Asian Journal of Dairy and Food Research, volume 42 issue 4 (december 2023) : 435-446

Sustainable Supply Chain Management Practices in the Dairy Industry: A Comparative Study of Leading Dairy Firms and Future Research Directives

Gyanesh Kumar Sinha1,*, Sumit Mishra1
1School of Management, Bennett University, Greater Noida-201 310, Uttar Pradesh, India.
Cite article:- Sinha Kumar Gyanesh, Mishra Sumit (2023). Sustainable Supply Chain Management Practices in the Dairy Industry: A Comparative Study of Leading Dairy Firms and Future Research Directives . Asian Journal of Dairy and Food Research. 42(4): 435-446. doi: 10.18805/ajdfr.DR-2120.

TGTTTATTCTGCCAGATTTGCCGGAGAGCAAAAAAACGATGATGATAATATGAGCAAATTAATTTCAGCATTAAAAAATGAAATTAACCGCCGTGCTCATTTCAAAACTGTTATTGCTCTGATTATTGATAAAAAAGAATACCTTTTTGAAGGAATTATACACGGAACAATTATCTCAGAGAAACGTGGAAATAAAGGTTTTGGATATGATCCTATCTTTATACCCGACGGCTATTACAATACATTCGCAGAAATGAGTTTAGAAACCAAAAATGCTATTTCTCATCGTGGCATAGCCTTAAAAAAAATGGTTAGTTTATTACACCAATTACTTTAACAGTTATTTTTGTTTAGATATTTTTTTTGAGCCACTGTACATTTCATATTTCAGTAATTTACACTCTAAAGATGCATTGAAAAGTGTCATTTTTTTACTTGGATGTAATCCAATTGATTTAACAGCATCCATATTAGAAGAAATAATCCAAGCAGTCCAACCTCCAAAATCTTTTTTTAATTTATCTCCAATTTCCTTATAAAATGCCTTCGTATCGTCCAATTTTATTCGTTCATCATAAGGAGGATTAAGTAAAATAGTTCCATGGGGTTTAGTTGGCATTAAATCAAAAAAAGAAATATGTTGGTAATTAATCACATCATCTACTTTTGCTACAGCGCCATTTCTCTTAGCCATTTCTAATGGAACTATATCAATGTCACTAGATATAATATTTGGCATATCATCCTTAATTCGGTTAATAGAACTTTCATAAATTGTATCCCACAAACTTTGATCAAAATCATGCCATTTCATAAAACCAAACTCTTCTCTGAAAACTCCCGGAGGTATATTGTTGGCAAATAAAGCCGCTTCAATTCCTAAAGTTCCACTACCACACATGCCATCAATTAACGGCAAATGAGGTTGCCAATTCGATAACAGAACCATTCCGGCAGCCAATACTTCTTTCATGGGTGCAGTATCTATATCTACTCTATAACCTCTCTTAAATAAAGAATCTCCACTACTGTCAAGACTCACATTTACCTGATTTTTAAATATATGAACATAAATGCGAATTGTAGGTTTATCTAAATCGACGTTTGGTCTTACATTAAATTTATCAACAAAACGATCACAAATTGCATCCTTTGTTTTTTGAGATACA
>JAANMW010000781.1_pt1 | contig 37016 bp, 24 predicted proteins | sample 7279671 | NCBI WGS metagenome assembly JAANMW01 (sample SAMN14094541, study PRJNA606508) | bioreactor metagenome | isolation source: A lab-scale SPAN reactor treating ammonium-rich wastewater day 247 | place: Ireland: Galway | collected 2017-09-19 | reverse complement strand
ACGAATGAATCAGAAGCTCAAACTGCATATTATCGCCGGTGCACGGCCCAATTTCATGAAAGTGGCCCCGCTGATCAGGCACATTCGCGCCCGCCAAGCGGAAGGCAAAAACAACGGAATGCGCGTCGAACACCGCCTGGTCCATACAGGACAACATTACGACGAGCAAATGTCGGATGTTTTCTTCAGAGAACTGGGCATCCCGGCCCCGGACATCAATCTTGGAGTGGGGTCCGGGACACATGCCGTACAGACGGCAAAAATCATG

The Indian dairy industry is one of the fastest growing industries in the world which employs millions of farmers directly and also participates more than five per cent in the economy as well. As the industry continues to expand there is a growing need to adopt sustainable practices in the supply chain to minimize negative impact on the environment and society and ensure viability. The present research aims at examining the supply chain management practices of the two leading dairy firms -Amul and Danone. The study relies primarily on secondary sources like peer-reviewed journals, authentic websites and reports. A case study-based approach has predominantly been used to compare two leading firms in the dairy industry with respect to sustainable practices across the supply chain.  Key aspects such as the scale of dairy production, technology adoption, pricing, traditional supply chain management, artificial intelligence in sustainable supply chains and logistics management in select dairy firms have been critically reviewed for comparison purposes. The study identified the various problems and challenges being faced by the Indian dairy industry. The study found that Amul and Danone both have focused on sustainable and green practices. However, Danone’s ability to incorporate and enable technology has helped in improving efficiency across the supply chain making the chain sustainable. On the other hand, Amul lacked the adaptation of emerging technologies across its supply chain. The study suggested the exploration of artificial intelligence that might help in achieving a sustainable supply chain in Indian dairy firms.